older people bave, and many of the
fathers and mothers sacrlQce a great
deal for tbem. But there are few wb )
attend this school who do not know
what it is to be hungry and cold, and to
cry in vatn for food and fire. We have
children come here every day without
breakfast. We give tbem bread when
we know they have had nothing to eat
any morning. It Is pathetic to see the
little ones eating the dry bread as if it
was a hne feast.
If anyone reading this about the chil-
'Ji-eais overcome with the desire to
curse bitterly the monopolists of Ameri
ca, who have brought all this to pass,
we believe God must pass a light sent
ence upon such use of hia name. But
it is better to do something in the way
of voting than to swear.
The Home Industrial School, at Fifth
avenue, and Thirty -second street, where
one of the dlsttibutlons took place, has
an average attendance of 135 children
every scnoolday. AH of them come
from poor homes, and a largo propor
lion haye frequently known what it
meant to go to bed supporlessand to go
to school in the morning fain', with
hunger. In addition to the luncheon of
bread which is always given to tht
little ouus, it has been found necessary
this winter to provide bread for break
fast la order to keep the pathotia spect
ttcla of 8utT ring children outwldo tho
HoUonlhouMe doors. A milkman In th
neighborhood of the school Is now giv
ing mlilc each day to the children, and
mo.t of the pupils have bread and milk
lufcchoon every day. Brides this
awnit twenty loaves of bread are
ctrried home to the most needy fuml'
Iks every day by the cnildrtn.
TL' te additional cliarltablc me isua-s
have been found to bo abolutly eoe
amy In some ca to prevent staiva-!
ttort. Yet even theho measures have;
not bveu suUidunt to prevent grvatdis
inss, mid th U-achers of tho aehool
wtleoim d a elianct) to provide touiMi
rarlly for fifty vun worthy famine
timniif u The I'rlbuae Fund. Tho home,
of nil tht'Mt po.lo wttre vtvlted by tho
i. ..... j t.t
tfiicio t. n.iiuu oi tno oor laiuiu -
I...? Ihm-b known to 'hem mi visited,
lor )i ar.
I'll KKii IV THK CHUM MS T tt
Mrs Konitaa told a Trlbunu rejKirtor
tlut la lnr many yvai xii U-iu-n with
tho h)- had never known d!trt
lo bo to great at now, "Mny children"
le 14, "ioi to eh"tl veiy toora
'tig hungry, Thf y a ill aK to U a m the
'liKilnm an I ill I'm i at down
UiN Iwto tte MU;h"o 4 pit k up thti
tT'""" " lll- lt M.
lu Mtu tt k ! cutting tit loavtt. I j
-ti.. .f ..t n.i.. .... ... ,.i -...w I
V.t i i. of h Ottrt h'U'ilr. d lamlili f
wtu received groeot lv tMUyt Ma fj,'a
Ur !! f ,i.j.utt at the j ri.nt
illfc Ml M.SV r' At ta it At NT MK" j
Tltw btry fa- e ,.f trt.a hl't'rv ti
haunt me," said MUs Stevens. "I hoar
many stories ea .h day that would affect
tne hardest heart. Ther are true.
know, for I bave personally Investigate
eo me cases.'
The distribution at the school in
Mott strett was lo charge of Miss II. F.
Stevens, the principal, and Mrs. Mary
Shepherd. The school is attended by
about 40 children, all but twelve of
whom are Italians. The building was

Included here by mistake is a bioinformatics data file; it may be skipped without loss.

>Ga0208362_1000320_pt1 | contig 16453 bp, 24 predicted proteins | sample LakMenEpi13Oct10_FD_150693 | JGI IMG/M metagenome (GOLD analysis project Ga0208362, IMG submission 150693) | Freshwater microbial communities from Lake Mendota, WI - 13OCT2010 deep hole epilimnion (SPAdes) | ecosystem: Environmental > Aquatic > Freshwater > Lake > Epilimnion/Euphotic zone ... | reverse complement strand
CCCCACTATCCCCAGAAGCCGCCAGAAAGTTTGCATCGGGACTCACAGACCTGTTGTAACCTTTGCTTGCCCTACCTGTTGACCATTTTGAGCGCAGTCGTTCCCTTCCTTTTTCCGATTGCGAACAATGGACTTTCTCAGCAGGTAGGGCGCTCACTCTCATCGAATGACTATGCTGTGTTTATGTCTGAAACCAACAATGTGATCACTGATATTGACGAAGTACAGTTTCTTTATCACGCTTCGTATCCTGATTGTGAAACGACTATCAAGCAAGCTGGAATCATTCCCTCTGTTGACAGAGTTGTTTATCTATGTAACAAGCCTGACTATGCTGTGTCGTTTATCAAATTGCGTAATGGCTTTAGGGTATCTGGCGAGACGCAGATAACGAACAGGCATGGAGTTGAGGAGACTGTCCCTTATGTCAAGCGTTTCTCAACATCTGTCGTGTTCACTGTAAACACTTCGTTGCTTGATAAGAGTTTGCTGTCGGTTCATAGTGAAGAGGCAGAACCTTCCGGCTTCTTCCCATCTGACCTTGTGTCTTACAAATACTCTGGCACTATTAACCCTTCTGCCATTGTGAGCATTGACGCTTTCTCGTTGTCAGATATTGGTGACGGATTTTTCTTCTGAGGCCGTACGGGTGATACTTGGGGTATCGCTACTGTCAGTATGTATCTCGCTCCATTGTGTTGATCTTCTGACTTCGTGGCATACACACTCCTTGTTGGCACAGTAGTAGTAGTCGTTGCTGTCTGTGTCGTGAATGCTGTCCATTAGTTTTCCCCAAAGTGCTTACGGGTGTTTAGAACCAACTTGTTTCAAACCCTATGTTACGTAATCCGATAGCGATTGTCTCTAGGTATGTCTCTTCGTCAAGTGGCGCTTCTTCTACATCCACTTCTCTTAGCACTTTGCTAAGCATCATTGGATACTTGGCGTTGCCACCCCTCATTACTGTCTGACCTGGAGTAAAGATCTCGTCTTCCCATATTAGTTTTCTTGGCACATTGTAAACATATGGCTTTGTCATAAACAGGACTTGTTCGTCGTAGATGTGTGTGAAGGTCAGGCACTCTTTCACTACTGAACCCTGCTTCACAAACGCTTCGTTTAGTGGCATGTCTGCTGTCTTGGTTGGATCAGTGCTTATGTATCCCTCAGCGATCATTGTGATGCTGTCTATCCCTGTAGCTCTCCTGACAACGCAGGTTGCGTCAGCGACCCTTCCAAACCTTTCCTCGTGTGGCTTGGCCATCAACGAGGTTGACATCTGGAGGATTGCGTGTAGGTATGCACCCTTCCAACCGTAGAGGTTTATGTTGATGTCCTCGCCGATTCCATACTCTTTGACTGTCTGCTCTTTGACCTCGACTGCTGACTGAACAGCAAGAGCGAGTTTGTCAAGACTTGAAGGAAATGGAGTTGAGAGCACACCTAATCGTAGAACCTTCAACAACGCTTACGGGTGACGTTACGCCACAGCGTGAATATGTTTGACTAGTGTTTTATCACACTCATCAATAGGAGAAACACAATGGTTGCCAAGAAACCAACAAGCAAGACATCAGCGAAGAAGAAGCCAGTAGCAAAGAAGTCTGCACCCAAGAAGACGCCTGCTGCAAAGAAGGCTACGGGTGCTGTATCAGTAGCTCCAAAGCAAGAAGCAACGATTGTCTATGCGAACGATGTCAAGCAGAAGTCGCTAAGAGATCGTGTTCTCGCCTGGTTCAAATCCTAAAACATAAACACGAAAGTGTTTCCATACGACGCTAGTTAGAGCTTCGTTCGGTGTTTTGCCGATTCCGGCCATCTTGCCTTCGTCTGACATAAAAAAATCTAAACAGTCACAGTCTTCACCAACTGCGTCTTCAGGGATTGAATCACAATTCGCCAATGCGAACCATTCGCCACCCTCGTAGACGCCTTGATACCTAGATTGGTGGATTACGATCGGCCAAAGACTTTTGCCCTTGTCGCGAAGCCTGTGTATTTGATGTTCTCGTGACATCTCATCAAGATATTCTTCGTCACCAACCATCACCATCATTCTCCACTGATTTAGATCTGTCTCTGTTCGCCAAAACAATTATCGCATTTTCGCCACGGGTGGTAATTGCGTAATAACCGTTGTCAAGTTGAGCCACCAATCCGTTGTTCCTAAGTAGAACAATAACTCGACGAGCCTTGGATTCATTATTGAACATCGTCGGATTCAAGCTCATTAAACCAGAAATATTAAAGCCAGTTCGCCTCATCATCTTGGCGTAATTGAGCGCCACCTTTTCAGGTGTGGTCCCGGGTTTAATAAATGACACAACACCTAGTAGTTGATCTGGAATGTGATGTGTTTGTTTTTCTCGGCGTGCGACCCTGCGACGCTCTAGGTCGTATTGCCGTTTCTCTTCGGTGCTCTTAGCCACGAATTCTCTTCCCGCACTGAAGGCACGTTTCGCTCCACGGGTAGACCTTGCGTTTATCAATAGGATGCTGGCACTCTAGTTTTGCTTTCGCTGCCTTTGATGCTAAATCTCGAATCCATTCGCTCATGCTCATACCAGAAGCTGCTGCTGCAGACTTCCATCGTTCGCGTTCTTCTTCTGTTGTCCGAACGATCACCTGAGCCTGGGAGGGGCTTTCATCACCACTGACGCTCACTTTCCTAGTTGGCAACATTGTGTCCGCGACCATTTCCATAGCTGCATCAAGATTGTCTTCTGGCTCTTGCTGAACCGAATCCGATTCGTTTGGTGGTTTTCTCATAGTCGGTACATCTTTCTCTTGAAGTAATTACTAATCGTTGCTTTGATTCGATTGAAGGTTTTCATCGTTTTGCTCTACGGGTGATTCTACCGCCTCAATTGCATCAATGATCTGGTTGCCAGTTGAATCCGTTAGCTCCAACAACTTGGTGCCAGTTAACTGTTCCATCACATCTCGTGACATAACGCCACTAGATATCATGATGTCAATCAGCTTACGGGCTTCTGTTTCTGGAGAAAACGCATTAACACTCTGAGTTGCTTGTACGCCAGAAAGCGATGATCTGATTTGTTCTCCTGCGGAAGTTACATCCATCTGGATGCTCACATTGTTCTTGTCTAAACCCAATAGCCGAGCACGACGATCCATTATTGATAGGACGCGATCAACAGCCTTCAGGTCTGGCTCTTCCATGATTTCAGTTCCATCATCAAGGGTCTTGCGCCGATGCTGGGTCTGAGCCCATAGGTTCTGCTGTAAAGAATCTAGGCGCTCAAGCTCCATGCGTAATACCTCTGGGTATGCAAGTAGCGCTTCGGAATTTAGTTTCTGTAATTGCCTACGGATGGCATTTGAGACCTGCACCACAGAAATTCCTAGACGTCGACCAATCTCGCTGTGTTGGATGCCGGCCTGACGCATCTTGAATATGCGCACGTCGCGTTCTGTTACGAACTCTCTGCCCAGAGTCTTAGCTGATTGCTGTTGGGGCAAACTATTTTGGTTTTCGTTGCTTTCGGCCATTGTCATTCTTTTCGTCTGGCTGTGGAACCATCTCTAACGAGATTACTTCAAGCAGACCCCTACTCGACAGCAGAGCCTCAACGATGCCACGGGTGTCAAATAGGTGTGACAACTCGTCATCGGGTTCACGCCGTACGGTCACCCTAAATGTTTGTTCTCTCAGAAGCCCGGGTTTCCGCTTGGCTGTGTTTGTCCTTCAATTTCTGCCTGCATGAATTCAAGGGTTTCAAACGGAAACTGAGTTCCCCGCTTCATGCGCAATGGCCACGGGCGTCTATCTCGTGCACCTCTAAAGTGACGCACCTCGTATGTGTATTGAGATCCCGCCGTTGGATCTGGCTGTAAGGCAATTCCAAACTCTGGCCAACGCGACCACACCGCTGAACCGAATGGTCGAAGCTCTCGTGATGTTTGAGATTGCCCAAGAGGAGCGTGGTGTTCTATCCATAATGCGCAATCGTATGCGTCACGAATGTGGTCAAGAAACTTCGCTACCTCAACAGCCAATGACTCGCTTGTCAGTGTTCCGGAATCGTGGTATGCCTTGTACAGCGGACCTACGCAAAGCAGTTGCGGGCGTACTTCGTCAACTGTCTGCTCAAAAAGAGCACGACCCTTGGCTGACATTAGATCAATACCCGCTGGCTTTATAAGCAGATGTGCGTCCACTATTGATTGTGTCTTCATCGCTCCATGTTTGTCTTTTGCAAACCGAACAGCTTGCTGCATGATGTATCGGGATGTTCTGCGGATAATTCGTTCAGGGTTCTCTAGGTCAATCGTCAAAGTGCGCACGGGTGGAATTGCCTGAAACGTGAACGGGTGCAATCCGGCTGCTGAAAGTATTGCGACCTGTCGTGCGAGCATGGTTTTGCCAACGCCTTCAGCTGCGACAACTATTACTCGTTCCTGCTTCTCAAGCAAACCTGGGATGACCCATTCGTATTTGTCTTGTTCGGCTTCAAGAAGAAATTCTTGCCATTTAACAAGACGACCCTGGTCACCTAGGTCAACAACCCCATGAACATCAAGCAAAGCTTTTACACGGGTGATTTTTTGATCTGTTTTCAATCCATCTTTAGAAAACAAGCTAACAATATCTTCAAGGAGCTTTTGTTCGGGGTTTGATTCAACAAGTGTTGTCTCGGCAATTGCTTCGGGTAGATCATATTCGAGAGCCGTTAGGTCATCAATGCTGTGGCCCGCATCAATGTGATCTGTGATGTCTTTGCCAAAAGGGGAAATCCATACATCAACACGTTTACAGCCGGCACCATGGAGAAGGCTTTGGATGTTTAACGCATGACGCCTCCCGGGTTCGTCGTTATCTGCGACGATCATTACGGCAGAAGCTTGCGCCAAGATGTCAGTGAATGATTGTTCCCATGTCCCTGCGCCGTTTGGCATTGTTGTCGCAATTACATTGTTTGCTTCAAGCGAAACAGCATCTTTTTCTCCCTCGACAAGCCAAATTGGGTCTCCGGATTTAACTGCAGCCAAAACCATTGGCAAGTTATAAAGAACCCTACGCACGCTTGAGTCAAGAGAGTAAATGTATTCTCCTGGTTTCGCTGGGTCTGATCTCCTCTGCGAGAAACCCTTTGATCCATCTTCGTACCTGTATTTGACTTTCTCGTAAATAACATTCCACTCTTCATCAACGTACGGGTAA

given to the Children's Aid Society by
me mto jonn jacon Astor as a memor
ial ior nis wire. "The distress amomr
the Italians in this district, "said Mts
Stevens, is something dreadful. That
bright little girl In the front seat is tho
oldest of six children. Herfather used
to drive a wagon, but he has been out of
work since last fall. She brought her
btbysUterto school barefooted until
we gave it some shoes. "There Is no
work: to do," she said, "and we have
been trusting till we can get trusted no
more, and the tears rolled down her
CCCLP NOT EAT WITHOUT TliK CHIL
One mother who is dying with cow
sumption, came to the school for her
groceries with only a thin calico drees
on. tae ma mat ner nusband could
only get one or two days' work a week.
for wnicb he was paid the very smallest
wages. They bad only bad 5 cents
worth of coal in the bouse for two days
and notning to eat. J he father used al
wavs to have nlentv of work, and is a
man who would do the utmost lor his
- . r - - - - - - .
"Une day," said Mrs. Alleyn, "I kept
two oi nis cniidren alter sciiool lor mis
behavior He came to the school house
and asked me if they could not come
home. 'I'll tell you, Mrs. Alley n,' he
said, 'I cannot tit down to eat without
my children. "
Another woman who is soon to be
come a mother fainted In the school
when she came to tell the principal
that ner five small cniidren were starv
ing. "The great trouble," said Mrs.
Alleyn, "is that there is do work. All
of the fifty families who received gro
ceries today belong to the self-support
In a basement in the rear of Thlrd-st
a family was found without food or fire.
The older children in this family haye
brought the younger children to school
this winter barefooted. When their
mother took the groceries tears came
to her eyes, and the kissed the hands of
those who gave tbem out.
Perhaps the must pitiful case there
was that of a family whose mother die d
yesterday morning. The father has
oeen out of work for a long time, and
none of the children can earn any
money. Tho oldest girl came to the
school crying altterly. She said; "My
mother has died, but can I not get the
food? We need it so bally."